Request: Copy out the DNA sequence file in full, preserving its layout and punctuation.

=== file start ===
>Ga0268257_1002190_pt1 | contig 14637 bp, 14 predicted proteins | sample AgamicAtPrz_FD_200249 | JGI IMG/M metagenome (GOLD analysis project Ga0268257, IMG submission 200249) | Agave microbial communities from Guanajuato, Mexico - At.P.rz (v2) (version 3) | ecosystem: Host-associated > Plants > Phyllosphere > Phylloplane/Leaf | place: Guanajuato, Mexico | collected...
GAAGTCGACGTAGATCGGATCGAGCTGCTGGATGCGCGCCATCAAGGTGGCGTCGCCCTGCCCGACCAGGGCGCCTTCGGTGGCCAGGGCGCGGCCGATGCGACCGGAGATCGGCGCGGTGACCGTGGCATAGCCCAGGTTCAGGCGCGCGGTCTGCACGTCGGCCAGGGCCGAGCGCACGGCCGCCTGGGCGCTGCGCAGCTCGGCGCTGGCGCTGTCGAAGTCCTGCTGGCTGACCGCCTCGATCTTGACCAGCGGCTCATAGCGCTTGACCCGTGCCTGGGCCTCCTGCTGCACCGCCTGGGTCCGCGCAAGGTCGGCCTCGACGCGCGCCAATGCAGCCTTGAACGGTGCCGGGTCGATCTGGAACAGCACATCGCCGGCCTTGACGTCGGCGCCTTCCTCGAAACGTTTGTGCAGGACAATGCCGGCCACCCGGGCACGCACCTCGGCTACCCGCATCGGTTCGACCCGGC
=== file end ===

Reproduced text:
>Ga0268257_1002190_pt1 | contig 14637 bp, 14 predicted proteins | sample AgamicAtPrz_FD_200249 | JGI IMG/M metagenome (GOLD analysis project Ga0268257, IMG submission 200249) | Agave microbial communities from Guanajuato, Mexico - At.P.rz (v2) (version 3) | ecosystem: Host-associated > Plants > Phyllosphere > Phylloplane/Leaf | place: Guanajuato, Mexico | collected...
GAAGTCGACGTAGATCGGATCGAGCTGCTGGATGCGCGCCATCAAGGTGGCGTCGCCCTGCCCGACCAGGGCGCCTTCGGTGGCCAGGGCGCGGCCGATGCGACCGGAGATCGGCGCGGTGACCGTGGCATAGCCCAGGTTCAGGCGCGCGGTCTGCACGTCGGCCAGGGCCGAGCGCACGGCCGCCTGGGCGCTGCGCAGCTCGGCGCTGGCGCTGTCGAAGTCCTGCTGGCTGACCGCCTCGATCTTGACCAGCGGCTCATAGCGCTTGACCCGTGCCTGGGCCTCCTGCTGCACCGCCTGGGTCCGCGCAAGGTCGGCCTCGACGCGCGCCAATGCAGCCTTGAACGGTGCCGGGTCGATCTGGAACAGCACATCGCCGGCCTTGACGTCGGCGCCTTCCTCGAAACGTTTGTGCAGGACAATGCCGGCCACCCGGGCACGCACCTCGGCTACCCGCATCGGTTCGACCCGGC